By Matthew Carr
Blood and religion is a riveting chronicle of the expulsion of Muslims from Spain within the early seventeenth century. In April 1609, King Philip III of Spain signed an edict denouncing the Muslim population of Spain as heretics, traitors, and apostates. Later that 12 months, the total Muslim inhabitants of Spain used to be given 3 days to depart Spanish territory, on possibility of death.In the brutal and disturbing exodus that undefined, complete households and groups have been obliged to desert houses and villages the place that they had lived for generations, leaving their estate within the arms in their Christian acquaintances. via 1613, an expected 300,000 Muslims have been faraway from Spanish territory.
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Additional info for Blood and Faith: The Purging of Muslim Spain
The treatment of these mudéjares (those who remained), who became vassals of Christian kings, broadly mirrored the provisions of the dhimma. Its basic principle was defined in the thirteenth-century legal code known as the Siete Partidas (Seven-Part Code) drawn up by the Castilian king Alfonso X, which declared that “the Moor should live among the Christians in the same manner as . . ” It prohibited Muslims from building mosques in Christian towns or engaging in public acts of Islamic worship, but they were permitted to follow their religion in their own communities.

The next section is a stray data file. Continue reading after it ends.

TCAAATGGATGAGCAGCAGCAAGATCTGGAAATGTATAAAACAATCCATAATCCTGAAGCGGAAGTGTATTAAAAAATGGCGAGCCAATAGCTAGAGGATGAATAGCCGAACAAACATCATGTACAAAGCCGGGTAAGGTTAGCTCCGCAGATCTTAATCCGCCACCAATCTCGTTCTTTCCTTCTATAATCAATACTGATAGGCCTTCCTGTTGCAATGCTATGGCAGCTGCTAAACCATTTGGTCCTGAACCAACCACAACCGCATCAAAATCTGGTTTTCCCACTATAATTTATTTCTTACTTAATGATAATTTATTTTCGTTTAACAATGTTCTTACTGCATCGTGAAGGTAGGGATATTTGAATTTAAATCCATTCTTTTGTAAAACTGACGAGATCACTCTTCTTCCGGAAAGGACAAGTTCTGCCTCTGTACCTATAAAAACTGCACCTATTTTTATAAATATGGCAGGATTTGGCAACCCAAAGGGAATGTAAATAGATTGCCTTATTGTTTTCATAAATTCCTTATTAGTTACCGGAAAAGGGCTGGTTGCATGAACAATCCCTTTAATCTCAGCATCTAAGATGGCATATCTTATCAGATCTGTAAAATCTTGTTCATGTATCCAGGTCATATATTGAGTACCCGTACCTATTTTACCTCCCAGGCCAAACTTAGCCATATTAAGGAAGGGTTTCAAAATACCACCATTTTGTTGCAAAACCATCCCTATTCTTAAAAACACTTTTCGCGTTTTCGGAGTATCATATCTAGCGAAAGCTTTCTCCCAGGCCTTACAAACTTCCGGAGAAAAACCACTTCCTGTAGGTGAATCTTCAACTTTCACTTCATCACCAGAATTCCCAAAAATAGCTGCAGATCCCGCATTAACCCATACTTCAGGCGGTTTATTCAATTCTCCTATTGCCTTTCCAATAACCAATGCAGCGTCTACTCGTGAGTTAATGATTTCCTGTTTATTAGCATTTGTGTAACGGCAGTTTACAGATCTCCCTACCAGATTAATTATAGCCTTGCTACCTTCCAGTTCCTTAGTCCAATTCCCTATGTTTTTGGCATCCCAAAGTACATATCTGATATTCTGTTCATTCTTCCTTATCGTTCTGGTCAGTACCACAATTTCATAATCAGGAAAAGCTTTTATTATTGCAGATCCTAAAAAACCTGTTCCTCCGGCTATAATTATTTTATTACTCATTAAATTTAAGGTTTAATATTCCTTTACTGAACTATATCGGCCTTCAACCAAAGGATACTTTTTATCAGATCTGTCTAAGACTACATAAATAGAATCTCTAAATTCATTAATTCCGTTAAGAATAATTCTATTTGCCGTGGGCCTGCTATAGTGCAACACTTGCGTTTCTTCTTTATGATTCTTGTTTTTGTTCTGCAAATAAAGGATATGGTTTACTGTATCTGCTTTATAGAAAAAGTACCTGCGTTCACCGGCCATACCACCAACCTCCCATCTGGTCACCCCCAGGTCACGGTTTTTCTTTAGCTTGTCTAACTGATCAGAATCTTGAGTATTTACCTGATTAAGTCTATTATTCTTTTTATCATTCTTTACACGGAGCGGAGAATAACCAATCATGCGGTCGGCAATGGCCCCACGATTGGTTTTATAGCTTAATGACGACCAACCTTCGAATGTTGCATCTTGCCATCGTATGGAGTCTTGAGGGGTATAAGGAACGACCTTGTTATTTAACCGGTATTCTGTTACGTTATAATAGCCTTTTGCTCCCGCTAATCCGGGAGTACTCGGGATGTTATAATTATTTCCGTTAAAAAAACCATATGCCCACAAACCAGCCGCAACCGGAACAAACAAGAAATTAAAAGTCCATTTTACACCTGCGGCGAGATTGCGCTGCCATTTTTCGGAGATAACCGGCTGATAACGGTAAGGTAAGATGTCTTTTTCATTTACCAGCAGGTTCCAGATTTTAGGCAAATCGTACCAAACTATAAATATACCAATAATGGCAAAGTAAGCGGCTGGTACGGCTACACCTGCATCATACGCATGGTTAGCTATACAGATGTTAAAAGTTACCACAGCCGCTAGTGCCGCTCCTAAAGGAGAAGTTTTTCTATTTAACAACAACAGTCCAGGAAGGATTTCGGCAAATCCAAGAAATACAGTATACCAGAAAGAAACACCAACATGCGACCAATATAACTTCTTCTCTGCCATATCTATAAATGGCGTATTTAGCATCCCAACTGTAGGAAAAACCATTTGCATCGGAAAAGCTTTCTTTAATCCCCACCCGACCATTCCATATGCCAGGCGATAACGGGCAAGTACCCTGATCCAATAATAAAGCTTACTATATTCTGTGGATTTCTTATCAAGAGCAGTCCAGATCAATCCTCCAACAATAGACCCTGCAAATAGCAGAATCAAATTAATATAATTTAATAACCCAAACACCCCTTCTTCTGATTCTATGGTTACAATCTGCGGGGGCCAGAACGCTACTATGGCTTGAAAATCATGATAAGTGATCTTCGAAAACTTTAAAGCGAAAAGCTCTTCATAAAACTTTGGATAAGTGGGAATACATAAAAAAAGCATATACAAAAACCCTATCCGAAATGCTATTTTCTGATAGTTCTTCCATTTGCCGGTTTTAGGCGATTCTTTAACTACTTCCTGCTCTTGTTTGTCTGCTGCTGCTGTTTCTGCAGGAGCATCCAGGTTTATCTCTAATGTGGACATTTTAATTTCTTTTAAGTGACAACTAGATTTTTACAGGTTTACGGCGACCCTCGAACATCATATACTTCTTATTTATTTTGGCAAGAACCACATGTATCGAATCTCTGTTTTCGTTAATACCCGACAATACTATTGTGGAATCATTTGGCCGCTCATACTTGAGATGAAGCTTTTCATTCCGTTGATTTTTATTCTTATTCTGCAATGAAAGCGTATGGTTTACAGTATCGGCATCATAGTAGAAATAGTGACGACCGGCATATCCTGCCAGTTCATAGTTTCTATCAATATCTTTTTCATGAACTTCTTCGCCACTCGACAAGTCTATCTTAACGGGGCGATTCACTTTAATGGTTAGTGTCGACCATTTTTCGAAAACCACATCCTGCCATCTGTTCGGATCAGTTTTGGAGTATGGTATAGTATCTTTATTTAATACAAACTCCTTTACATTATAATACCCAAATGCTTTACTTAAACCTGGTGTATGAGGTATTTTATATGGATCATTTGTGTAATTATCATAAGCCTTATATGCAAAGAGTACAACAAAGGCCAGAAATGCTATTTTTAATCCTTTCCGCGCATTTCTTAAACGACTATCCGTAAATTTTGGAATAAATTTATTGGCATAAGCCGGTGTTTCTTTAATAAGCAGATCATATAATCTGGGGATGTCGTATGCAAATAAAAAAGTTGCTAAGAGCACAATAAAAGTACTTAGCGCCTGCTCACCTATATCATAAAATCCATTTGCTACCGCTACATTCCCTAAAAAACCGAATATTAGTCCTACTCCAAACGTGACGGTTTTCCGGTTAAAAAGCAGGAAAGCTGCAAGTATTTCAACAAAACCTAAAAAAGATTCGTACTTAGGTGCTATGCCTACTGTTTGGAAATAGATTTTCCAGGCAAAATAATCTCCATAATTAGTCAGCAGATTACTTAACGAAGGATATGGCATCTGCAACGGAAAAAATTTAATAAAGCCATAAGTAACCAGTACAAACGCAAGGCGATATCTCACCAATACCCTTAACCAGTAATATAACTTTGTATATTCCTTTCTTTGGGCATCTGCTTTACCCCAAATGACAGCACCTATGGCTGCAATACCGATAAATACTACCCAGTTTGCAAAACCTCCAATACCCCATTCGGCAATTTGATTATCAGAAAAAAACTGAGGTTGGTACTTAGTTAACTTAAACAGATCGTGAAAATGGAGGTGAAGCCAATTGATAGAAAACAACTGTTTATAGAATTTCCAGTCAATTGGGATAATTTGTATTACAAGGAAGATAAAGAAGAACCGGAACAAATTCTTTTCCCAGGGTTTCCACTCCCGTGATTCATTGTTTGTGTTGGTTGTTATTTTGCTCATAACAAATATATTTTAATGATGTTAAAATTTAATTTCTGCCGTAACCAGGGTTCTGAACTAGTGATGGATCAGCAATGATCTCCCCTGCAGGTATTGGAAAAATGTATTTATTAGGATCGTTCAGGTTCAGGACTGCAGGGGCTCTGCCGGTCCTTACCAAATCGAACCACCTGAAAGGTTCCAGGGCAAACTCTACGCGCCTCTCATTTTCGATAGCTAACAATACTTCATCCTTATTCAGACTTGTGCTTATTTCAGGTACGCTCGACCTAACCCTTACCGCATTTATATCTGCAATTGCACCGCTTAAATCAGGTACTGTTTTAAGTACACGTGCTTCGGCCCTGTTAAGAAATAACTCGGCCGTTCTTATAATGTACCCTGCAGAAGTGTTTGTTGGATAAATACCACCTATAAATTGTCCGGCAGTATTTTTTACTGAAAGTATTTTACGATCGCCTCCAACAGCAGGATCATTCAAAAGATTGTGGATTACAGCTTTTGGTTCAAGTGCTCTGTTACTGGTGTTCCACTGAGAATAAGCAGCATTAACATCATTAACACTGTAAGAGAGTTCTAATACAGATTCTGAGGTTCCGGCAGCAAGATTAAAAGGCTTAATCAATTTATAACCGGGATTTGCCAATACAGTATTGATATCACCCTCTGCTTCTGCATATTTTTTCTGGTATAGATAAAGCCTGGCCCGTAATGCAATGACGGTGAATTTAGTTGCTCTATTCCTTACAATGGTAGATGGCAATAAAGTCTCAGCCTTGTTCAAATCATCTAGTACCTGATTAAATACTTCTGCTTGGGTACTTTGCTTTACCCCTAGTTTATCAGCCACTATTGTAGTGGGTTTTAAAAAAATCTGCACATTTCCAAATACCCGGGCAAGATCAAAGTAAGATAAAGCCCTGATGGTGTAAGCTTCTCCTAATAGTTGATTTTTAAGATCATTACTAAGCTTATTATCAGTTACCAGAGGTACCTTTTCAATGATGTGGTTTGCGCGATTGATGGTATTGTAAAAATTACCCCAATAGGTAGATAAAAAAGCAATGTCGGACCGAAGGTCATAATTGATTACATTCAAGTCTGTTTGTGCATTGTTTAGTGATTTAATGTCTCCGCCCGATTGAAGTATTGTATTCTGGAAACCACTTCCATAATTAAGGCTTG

Since then, the expulsion has become painfully relevant to our own era. In Europe the September 11 attacks and the subsequent international terrorist emergency have generated a toxic climate of fear and xenophobia, which has focused on immigrants in general and particularly on European Muslims. At a time when many European politicians are replacing “failed” multicultural notions of citizenship with an increasingly rigid and monolithic conception of national identity that regards cultural diversity as threatening, the story of the Moriscos is a grim example of the disastrous consequences that can ensue when assimilation is pursued by force.
1 There were some exceptions to this negative iconography, such as the idealized Moorish warriors who often featured in the medieval Christian balladry of the Granadan frontier. The figure of the “noble Moor” was an enduring stereotype in medieval and early modern Spanish literature that many Christians found exotic and appealing. These literary Moors were invariably knights or aristocrats, whose chivalry in love and battle mirrored that of their Christian counterparts, and they were often depicted with a respect and even admiration that to some extent belied the animosity that characterized Christian attitudes toward the Moorish enemy.